Statistical population is used when it is not feasible to collect data from every element in the population. It is used for collecting data from a subset of the population and making inferences about the population as a whole. *It is used to gain information about the entire population from a sample of the population.* Statistical population is also used in survey research, where researchers collect data from a sample of the population in order to determine the characteristics of the entire population. *It is also used in experiments, where an experiment is performed on a sample of the population in order to draw conclusions about the population as a whole.*
Types of Statistical population
There are three main types of statistical populations: finite, infinite, and hybrid. *A finite population is one that has a fixed number of elements and is completely known. This type of population is typically used in surveys or censuses where each element of the population is accounted for.* An infinite population is one that is potentially unbounded, such as the population of real numbers. *In a hybrid population, some elements of the population are known, while others are estimated.*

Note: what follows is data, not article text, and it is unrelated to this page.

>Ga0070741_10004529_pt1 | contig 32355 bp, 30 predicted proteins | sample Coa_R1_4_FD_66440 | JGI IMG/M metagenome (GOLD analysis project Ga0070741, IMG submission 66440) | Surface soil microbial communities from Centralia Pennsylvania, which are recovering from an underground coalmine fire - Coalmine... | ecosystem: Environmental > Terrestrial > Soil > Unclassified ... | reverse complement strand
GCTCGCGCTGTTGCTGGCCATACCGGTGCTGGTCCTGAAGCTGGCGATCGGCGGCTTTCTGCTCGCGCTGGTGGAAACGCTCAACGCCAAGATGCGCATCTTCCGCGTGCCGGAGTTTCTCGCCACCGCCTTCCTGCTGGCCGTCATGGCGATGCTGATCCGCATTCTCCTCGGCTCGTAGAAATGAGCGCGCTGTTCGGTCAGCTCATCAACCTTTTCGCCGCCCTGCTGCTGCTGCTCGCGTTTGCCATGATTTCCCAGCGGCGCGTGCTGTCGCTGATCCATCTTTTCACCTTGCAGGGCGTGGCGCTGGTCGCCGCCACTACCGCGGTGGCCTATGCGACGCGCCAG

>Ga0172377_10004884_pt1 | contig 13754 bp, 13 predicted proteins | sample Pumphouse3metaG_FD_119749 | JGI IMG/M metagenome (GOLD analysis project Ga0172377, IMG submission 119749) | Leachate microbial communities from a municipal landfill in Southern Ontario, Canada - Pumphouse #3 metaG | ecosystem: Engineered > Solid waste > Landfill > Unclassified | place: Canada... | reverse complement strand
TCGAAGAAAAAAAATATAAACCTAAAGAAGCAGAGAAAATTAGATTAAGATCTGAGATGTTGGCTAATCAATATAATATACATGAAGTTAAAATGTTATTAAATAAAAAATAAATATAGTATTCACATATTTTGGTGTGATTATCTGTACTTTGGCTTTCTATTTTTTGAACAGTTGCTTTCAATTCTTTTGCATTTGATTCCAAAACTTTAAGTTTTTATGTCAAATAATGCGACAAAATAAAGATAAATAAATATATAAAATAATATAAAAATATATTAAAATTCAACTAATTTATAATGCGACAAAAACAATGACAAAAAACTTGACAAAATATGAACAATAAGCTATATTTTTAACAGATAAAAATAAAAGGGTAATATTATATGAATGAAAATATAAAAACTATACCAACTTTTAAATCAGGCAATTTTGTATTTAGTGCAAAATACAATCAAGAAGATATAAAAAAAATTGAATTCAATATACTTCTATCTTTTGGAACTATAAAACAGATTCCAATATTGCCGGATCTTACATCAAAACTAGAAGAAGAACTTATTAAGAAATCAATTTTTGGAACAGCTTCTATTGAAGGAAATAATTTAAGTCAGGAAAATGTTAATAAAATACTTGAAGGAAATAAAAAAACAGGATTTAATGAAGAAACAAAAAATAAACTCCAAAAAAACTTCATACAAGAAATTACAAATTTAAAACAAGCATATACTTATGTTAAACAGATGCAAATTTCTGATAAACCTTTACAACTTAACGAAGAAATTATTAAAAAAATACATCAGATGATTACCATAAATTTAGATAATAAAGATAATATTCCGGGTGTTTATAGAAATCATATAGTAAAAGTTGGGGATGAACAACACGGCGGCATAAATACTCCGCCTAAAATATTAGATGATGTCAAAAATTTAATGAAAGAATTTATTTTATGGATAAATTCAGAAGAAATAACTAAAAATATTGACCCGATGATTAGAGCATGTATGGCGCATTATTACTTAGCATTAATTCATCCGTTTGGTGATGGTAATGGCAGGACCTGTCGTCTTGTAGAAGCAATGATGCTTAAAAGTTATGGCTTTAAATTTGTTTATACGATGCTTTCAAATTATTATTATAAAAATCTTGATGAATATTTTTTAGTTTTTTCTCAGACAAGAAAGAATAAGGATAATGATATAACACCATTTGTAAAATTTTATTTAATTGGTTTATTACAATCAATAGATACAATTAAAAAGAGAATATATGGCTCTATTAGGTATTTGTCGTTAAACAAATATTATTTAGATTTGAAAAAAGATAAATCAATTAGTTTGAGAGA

Steps of using statistical population
- Define the population: The first step in any statistical analysis is to define the population, which is the entire set of elements in the population that possess the characteristic of interest.
- Identify a sample: The second step is to identify a sample from the population, which consists of those elements from the target population that are actually chosen for the sample.
- Collect data: The third step is to collect data from the sample.
- Analyze data: The fourth step is to analyze the data in order to make inferences about the population as a whole.
Advantages of Statistical population
- Statistical population provides a complete picture of the characteristics of the population of interest, allowing for more accurate and precise estimates of the characteristics of the population.